The preparation of financial statements, in conformity with GAAP, requires management to make estimates and assumptions that affect the reported amounts of assets and liabilities and disclosure of contingent assets and liabilities at the date of the financial statements and the reported amounts of revenues and expenses during the reporting period. The more significant areas requiring the use of management estimates and assumptions related to mineral reserves future realizable cash flow; environmental, reclamation and closure obligations; valuation of goodwill, long-lived assets and investments; valuation of inventory, valuation of post-employment, post-retirement and other employee benefit liabilities; valuation of deferred tax assets; reserves for contingencies and litigation; and the fair value of derivative instruments. Actual results could differ from estimates. On an ongoing basis, management reviews estimates. Changes in facts and circumstances may alter such estimates and affect results of operations and financial position in future periods.
Basis of Consolidation
The consolidated financial statements include our accounts and the accounts of our wholly owned and majority-owned subsidiaries, including the following operations:
Name
 
Location
 
Ownership Interest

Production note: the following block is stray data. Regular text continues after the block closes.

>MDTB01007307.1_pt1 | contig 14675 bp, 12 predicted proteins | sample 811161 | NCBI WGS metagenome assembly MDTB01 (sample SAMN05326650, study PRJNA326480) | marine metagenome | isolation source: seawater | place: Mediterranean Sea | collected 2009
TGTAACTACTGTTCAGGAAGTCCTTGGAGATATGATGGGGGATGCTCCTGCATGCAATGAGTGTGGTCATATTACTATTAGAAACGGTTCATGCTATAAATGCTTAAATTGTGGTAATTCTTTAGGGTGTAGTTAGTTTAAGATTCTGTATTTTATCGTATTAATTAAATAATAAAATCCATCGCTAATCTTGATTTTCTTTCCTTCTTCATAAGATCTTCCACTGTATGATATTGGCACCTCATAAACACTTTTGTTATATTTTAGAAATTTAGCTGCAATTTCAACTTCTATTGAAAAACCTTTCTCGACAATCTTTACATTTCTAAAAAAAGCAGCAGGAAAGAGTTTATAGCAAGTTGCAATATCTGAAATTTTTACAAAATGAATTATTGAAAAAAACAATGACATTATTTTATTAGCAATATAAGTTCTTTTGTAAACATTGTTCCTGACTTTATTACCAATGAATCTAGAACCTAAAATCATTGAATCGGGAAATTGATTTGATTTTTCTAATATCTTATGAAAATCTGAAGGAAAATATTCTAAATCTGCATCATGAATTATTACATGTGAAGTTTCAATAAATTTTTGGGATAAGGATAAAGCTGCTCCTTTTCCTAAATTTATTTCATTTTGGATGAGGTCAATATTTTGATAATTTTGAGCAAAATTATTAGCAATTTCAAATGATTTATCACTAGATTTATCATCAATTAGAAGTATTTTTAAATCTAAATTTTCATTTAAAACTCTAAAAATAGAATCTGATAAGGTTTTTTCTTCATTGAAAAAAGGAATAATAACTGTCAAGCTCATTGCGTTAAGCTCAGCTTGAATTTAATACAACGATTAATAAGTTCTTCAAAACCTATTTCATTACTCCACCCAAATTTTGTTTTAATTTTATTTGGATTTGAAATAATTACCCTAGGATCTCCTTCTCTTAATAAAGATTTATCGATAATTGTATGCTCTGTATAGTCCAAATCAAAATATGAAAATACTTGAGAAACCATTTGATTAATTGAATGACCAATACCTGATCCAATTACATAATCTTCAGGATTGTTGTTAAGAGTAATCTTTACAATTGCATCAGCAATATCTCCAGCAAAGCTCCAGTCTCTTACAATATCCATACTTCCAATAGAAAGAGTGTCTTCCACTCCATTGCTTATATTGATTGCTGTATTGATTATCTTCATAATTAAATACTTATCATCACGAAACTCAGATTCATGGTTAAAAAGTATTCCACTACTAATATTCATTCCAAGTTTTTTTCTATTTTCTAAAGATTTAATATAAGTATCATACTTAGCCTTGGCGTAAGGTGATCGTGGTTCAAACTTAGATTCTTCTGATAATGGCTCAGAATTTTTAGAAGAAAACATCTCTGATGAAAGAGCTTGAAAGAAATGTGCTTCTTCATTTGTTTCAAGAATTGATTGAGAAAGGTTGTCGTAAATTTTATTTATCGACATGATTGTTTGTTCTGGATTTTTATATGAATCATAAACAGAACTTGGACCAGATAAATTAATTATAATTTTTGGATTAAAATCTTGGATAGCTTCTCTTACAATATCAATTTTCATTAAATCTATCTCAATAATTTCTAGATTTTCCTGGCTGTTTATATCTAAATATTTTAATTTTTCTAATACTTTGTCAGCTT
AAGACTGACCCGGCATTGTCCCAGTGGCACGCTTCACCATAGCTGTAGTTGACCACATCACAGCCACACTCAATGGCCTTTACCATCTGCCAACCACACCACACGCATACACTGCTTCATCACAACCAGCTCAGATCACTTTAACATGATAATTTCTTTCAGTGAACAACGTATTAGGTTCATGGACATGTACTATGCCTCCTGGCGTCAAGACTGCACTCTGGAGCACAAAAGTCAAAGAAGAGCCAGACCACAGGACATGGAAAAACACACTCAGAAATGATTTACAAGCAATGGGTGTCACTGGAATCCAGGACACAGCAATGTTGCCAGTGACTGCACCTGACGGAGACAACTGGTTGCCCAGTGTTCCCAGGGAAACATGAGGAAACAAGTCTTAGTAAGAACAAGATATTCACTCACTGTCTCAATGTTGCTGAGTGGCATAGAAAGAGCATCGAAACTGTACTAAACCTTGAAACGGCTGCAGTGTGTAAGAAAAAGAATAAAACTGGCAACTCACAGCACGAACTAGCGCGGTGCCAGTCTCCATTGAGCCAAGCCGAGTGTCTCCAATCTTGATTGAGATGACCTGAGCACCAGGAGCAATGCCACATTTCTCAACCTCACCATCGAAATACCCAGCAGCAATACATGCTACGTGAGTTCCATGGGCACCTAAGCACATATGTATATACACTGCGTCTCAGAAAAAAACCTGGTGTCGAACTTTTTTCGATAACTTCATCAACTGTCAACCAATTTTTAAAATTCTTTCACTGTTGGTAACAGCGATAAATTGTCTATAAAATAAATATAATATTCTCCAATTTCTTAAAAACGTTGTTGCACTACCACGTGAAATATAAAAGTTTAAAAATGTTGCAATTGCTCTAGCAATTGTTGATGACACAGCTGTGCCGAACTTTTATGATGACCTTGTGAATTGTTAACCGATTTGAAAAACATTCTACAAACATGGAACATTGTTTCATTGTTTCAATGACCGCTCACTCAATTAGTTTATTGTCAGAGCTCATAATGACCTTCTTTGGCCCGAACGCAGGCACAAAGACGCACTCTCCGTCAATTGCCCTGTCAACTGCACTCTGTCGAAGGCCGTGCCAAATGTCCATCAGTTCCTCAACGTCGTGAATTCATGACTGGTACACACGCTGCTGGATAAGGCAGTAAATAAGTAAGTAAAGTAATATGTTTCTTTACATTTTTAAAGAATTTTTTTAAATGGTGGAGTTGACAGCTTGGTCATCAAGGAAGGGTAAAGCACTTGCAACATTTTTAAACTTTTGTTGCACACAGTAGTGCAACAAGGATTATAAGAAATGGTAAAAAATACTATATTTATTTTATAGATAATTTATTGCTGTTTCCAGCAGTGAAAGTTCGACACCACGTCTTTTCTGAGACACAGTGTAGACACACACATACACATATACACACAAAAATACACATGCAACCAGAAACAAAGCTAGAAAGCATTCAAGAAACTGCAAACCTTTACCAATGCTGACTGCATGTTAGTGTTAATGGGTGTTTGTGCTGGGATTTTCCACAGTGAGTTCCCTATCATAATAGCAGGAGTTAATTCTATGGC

Operation
Northshore
 
Minnesota
 
100.0%
 
Iron Ore
United Taconite
 
Minnesota
 
100.0%
 
Iron Ore
Wabush
 
Newfoundland and Labrador/Quebec, Canada
 
100.0%
 
Iron Ore
Bloom Lake
 
Quebec, Canada
 
75.0%
 
Iron Ore
Tilden
 
Michigan
 
85.0%
 
Iron Ore
Empire
 
Michigan
 
79.0%
 
Iron Ore
Koolyanobbing
 
Western Australia
 
100.0%
 
Iron Ore
Pinnacle
 
West Virginia
 
100.0%
 
Coal
Oak Grove
 
Alabama
 
100.0%
 
Coal
CLCC
 
West Virginia
 
100.0%
 
Coal

Intercompany transactions and balances are eliminated upon consolidation.
On May 12, 2011, we acquired all of the outstanding common shares of Consolidated Thompson for C$17.25 per share in an all-cash transaction, including net debt. The consolidated financial statements as of and for the year ended December 31, 2011 reflect our 100 percent interest in Consolidated Thompson since that date. Refer to NOTE 6 - ACQUISITIONS AND OTHER INVESTMENTS for further information.